On August 24, 2010, the DePuy Orthopaedics unit of Johnson & Johnson recalled two kids of metal-on-metal hip implants, the ASR XL Acetabular System (ASR XL) and the ASR Hip Resurfacing System. The ASR XL is a hip socket used in traditional hip replacement, while the ASR Hip Resurfacing System is a partial hip replacement where a metal cap is placed on the ball of the femur. The traditional implant was available worldwide and the resurfacing implant was only approved for use in countries outside the United States. However, patients in the United States may have also received the ASR Hip Resurfacing System.
Approximately 93,000 DePuy metal-on-metal hip devices have been implanted worldwide, with 40,000 of them being implanted in patients in the United States. As reported by the New York Times:
"Until a recent sharp decline, all-metal implants accounted for nearly one-third of the estimated 250,000 hip replacements performed each year in the United States. Some 500,000 patients have received an all-metal replacement hip, according to one estimate. A new study found that no new artificial hip or knee introduced during a recent five-year period -- implants that included some of the all-metal hips -- were more durable than older devices, and 30 percent were worse." Several metal-on-metal hips are failing at high rates - within a few years - instead of lasting 15 years or more, as expected. The wear of metal parts rubbing against each other results in debris that damages tissue and may leave patients disabled.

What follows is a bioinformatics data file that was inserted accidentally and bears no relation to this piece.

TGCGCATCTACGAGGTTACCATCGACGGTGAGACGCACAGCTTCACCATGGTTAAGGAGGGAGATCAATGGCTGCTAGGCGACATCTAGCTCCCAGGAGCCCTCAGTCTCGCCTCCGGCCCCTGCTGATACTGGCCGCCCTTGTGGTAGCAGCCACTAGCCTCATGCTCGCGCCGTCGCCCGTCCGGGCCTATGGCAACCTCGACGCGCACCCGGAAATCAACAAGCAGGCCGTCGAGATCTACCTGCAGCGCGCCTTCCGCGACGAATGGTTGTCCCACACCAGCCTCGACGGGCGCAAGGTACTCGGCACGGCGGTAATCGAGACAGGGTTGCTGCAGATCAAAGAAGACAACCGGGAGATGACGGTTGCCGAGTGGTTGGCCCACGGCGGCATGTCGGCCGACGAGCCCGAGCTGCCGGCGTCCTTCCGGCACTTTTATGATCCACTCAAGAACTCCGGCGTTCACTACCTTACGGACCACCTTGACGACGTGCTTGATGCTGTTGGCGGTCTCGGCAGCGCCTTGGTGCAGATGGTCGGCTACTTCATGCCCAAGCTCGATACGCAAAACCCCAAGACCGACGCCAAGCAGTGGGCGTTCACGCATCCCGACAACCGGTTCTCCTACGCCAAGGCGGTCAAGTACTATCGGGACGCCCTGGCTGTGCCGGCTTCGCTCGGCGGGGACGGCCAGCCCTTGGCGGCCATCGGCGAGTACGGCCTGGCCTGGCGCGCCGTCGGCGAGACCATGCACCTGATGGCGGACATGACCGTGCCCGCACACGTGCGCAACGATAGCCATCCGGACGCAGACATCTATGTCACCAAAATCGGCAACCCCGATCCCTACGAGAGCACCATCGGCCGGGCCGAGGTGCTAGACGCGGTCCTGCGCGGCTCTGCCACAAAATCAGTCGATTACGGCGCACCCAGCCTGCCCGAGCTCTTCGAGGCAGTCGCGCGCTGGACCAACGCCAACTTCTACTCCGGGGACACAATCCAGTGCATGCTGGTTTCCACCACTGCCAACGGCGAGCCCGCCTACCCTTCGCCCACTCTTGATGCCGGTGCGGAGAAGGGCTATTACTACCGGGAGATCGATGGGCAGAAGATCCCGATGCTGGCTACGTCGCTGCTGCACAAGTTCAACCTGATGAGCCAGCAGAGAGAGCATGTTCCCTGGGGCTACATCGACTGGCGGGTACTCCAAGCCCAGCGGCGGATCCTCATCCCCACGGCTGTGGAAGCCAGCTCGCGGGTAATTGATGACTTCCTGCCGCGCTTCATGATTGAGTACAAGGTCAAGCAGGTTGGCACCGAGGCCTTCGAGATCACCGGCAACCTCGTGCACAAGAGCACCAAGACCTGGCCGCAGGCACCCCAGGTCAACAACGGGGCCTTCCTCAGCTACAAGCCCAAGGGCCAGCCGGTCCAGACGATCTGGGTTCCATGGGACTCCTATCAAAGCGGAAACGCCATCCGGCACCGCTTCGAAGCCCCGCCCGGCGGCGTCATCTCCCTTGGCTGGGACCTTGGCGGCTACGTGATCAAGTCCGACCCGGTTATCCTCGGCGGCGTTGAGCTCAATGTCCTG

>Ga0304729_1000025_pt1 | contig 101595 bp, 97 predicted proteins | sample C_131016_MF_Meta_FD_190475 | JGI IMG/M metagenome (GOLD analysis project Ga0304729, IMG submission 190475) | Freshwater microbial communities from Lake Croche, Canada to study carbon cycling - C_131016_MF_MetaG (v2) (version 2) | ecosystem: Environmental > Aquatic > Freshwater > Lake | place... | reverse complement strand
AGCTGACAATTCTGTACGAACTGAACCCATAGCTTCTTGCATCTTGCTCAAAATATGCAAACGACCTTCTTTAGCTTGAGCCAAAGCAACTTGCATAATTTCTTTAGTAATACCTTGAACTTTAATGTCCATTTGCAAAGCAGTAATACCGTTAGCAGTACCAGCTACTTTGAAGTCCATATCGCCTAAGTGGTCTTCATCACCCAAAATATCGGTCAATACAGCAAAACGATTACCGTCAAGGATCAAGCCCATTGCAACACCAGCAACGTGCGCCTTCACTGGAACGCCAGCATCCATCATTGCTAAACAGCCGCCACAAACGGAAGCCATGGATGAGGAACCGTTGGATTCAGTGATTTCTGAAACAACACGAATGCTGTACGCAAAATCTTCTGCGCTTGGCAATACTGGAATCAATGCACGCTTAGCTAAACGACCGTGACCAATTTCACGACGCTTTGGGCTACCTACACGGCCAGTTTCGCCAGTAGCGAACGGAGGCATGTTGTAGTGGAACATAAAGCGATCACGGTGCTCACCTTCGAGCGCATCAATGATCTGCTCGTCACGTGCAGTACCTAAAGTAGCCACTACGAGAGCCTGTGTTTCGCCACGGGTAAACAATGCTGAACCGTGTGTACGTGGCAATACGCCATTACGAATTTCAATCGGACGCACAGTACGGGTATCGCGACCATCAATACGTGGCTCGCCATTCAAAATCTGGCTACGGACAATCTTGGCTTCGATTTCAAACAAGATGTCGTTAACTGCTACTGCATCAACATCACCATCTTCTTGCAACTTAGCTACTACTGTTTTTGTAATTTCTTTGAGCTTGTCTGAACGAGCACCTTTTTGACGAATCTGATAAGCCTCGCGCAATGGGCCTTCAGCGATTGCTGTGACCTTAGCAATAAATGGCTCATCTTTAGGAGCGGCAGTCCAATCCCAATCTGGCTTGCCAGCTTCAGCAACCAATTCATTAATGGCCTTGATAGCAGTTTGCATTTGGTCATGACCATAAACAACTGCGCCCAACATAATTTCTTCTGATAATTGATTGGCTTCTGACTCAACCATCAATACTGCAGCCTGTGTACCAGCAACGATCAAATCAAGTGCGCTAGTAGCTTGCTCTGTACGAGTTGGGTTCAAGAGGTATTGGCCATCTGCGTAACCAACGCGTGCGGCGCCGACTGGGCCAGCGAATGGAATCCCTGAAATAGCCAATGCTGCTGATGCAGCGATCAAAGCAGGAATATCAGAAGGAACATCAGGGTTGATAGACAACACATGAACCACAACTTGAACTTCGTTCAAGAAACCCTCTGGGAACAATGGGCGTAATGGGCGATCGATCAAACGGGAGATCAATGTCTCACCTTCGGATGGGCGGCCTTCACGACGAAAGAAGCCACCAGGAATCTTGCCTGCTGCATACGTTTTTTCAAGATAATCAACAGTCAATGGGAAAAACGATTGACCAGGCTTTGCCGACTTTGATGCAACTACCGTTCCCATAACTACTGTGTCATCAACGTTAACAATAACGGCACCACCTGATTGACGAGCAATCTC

Complaints about the failure of the DePuy hip implants made to the Food and Drug Administration began two years prior to the recall. Many patients require a second hip replacement or revision following the failure of their implants.
As of October 2011, approximately 3,500 patients had filed lawsuits involving the metal-on-metal hip implant devices recalled by DePuy.